Another enemy we were prototyping was the starfish. We found this really cool starfish and wanted to dynamically create starfish with 3-6 arms, each of them shooting bullets out. This enemy would just wander aimlessly, bounce off of other enemies, and add a new dynamic that I feel was missing from the finished game. The starfish (typo’d it starwish at first, which is a pretty neat name) would have been broken into two images – one that would be the base body, and then another with the arms. I really like the inside design in this starfish, which is why I chose it. Not too sure we’d have the additional tentacles coming out of it, though.

The above jellyfish was our original reference art for the jelly. I was going to program some sort of tentacle script that would allow me to create some nifty tentacles coming out from this jellyfish. In the final version, it’s obviously not there, mainly because I realized I had no idea how to do it in a way that would look good. Or even exactly how to draw something like that using the Otter engine. It would have been an amazing addition to the game, especially if I would have gone all out and made the tentacles themselves glow, illuminating the area around it. The jellyfish also had one other thing I wanted to add, which would have made aiming even more impossible than it already was, and that was to have it swim in a sin wave-esq shape, to give it more of a swimming motion.

That’s it for this post! Check out the game if you’re interested, and I’ll try doing another post next weekend if I can think of anything. Happy Saturday!

Houston: top score 13 657

Posted by
Friday, December 12th, 2014 12:13 pm

For now top score of scientific data acquired: 13 675 mb
Play “Houston” and tell me your score!=)

Jam Entry: Houston, We’ve Got a Problem

guys on planet

Houston: Expedition diary

Posted by
Friday, December 12th, 2014 3:58 am

Expedition diary.

Day 1 additional decryption:

After landing at GamesJam Microsoft we built safety base first, using two coaches and chairs as perimeter fencing.

safety base

We had enough food rations, including soda, pizza, chocolate bars and tea.

same base

All needed modules was installed quickly: two high tables and one low, power filter, computers and other tools we needed for our mission.

Research and development plan was made and posted up to window.


Other expedition diary data under decryption now.
And you may support our expedition if you rate our game =)
Jam Entry: Houston, We’ve Got a Problem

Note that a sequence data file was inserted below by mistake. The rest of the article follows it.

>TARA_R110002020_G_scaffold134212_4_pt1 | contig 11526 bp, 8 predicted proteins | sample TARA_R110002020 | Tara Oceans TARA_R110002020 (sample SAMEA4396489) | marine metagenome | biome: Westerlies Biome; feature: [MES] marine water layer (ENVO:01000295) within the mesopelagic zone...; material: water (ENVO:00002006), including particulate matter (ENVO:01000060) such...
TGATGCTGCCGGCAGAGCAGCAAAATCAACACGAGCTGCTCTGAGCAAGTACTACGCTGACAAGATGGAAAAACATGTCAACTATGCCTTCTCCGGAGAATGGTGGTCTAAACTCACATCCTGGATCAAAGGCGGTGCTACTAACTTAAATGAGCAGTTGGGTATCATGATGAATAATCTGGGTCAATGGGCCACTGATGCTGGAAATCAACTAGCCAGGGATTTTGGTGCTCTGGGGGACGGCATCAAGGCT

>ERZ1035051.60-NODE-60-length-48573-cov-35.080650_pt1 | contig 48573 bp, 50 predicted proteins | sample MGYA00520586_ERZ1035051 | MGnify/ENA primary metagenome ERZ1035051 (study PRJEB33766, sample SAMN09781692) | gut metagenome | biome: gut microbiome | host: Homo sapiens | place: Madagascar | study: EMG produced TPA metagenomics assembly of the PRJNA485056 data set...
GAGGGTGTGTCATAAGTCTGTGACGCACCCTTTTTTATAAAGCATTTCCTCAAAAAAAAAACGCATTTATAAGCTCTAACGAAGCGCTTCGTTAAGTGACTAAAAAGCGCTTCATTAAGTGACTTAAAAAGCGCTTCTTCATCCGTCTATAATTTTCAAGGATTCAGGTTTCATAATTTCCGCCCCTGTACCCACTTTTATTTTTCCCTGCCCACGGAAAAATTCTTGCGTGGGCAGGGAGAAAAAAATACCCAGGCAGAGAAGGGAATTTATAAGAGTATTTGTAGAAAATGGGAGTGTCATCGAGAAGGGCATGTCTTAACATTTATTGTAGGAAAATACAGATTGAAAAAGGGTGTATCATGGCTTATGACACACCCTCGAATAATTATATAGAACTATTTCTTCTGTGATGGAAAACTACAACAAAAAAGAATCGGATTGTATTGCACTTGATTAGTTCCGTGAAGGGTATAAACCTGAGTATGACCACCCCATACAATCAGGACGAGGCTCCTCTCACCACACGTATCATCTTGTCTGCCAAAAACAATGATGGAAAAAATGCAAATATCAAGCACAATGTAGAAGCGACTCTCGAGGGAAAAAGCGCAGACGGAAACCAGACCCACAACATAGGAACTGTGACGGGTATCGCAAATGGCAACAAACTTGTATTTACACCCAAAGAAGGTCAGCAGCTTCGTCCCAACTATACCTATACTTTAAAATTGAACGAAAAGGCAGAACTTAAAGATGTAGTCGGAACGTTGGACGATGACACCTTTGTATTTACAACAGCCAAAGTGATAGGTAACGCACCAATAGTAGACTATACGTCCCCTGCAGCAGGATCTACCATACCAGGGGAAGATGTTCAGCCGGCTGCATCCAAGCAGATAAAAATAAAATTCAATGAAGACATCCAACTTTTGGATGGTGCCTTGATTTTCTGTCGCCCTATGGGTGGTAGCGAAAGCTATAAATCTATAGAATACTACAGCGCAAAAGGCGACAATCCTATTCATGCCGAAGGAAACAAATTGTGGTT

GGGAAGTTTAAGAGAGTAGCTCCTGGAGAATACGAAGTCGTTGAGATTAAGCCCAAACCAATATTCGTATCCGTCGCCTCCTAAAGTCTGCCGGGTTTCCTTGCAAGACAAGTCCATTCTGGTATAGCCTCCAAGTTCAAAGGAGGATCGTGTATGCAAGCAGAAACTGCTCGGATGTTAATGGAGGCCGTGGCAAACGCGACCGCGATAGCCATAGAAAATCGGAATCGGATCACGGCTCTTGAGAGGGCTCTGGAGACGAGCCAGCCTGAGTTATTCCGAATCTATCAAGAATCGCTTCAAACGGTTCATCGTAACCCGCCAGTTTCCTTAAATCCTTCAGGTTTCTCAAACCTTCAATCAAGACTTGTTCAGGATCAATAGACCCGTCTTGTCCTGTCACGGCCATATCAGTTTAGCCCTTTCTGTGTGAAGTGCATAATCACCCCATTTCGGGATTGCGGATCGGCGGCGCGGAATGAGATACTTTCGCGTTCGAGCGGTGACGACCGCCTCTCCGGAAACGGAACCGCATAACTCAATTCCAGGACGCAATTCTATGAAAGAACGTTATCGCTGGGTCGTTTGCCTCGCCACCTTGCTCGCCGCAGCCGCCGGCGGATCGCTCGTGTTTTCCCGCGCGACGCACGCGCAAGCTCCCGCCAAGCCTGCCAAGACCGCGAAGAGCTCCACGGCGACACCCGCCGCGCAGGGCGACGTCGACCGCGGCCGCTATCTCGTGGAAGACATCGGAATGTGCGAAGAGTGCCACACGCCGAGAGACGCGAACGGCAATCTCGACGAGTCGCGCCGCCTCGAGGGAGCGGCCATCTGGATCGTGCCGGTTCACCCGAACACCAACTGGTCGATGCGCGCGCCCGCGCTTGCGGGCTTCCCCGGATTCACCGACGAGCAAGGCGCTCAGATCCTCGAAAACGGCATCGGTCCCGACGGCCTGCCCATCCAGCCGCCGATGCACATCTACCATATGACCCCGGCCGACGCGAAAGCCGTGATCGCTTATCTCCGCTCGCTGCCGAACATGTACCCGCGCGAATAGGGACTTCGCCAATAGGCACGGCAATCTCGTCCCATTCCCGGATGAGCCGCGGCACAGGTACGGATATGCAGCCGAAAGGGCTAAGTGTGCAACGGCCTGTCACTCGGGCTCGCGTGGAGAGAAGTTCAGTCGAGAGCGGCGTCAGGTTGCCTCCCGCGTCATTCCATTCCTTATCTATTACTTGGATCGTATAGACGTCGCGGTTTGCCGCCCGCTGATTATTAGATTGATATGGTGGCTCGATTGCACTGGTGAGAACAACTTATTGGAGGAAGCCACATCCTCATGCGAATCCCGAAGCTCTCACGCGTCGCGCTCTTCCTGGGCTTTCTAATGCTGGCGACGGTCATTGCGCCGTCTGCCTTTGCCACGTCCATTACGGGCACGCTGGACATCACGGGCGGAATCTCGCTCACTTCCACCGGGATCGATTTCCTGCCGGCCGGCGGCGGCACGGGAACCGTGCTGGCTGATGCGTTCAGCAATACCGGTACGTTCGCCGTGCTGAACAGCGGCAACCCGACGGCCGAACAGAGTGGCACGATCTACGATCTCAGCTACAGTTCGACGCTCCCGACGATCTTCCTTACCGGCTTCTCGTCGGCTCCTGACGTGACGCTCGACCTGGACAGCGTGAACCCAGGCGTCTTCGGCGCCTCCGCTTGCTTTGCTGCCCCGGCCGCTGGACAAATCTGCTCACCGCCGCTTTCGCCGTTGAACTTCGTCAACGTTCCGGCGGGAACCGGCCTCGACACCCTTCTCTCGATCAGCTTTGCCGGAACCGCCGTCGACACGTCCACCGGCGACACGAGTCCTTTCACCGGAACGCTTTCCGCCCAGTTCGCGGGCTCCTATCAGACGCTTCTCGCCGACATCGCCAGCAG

Previous part of expedition diary:
Expedition diary: information bulletin for new astronauts

Our first game. A web game for the jam.

Posted by
Thursday, December 11th, 2014 2:01 pm

We are a rock band from Mexico. We made a web videogame to enter the JAM of the 31 edition of the Ludum Dare. We used Kaiser, a song from Human Stalings, our first EP as the main drive of the game. The game makes a connection between the dissent at the way things are supposed to be in life and the way things are supposed to be in the game. All this occurs through the experience of a runaway bride, which makes sense for the song.

We only had three days to produce the game, so we decided to make a game with arcade like mechanics, with certain difficulty that offered players a real challenge, while also providing a serious twist on the common themes and graphic styles of arcade like games.

The theme of this Ludum Dare was “Entire game on one screen”, so we made a game where everything except the player can leave the screen. In that way, we also made the player a heroine struggling to survive, instead of the traditional hero guy who powers over every obstacle to achieve his goals; that way the desperation to survive completes the idea of the player struggling against the rules of the game. The game offers an exit to this survival experience: if the player is skilled enough, he can destroy the screen, and do away with the game.

You can play it here.

If you like our music, you can find more songs and information here.

Thanks for playing : )

Houston, We’ve Got a Problem!

Posted by
Thursday, December 11th, 2014 1:45 pm

Expedition diary.

Day 1: Our landing on GamesJam Microsoft was successful. Mission have started. We got a good gut.
Day 3: Hello, Ludum Dare, we come in peace.
Day 8: Information bulletin for new astronauts is ready for use.
Read careful and maybe you’ll survive first day.

short game guide

With this information you are ready to explore new planet:
Jam Entry: Houston, We’ve Got a Problem
(and to rate our game =)

start screen guys results

Grave Screen Of Death Post-Mortem – Ludum Dare 31

Posted by (twitter: @FlorentPoujol)
Wednesday, December 10th, 2014 7:21 am

GSOD screen4 Hey everyone ! Here is the post mortem of my Jam game GSOD: Grave Screen Of Death.

Click here to play and rate ! Thanks !

What went right


Many hated the theme, rating about it being only a technical limitation. But that’s kind of the point of a theme. And I think this one is not more or less limiting than “10 seconds” or “minimalism” for instance.  It’s just that it really said (maybe more than the other theme) “Do whatever the heck you want, but maybe on one screen (please ?)”.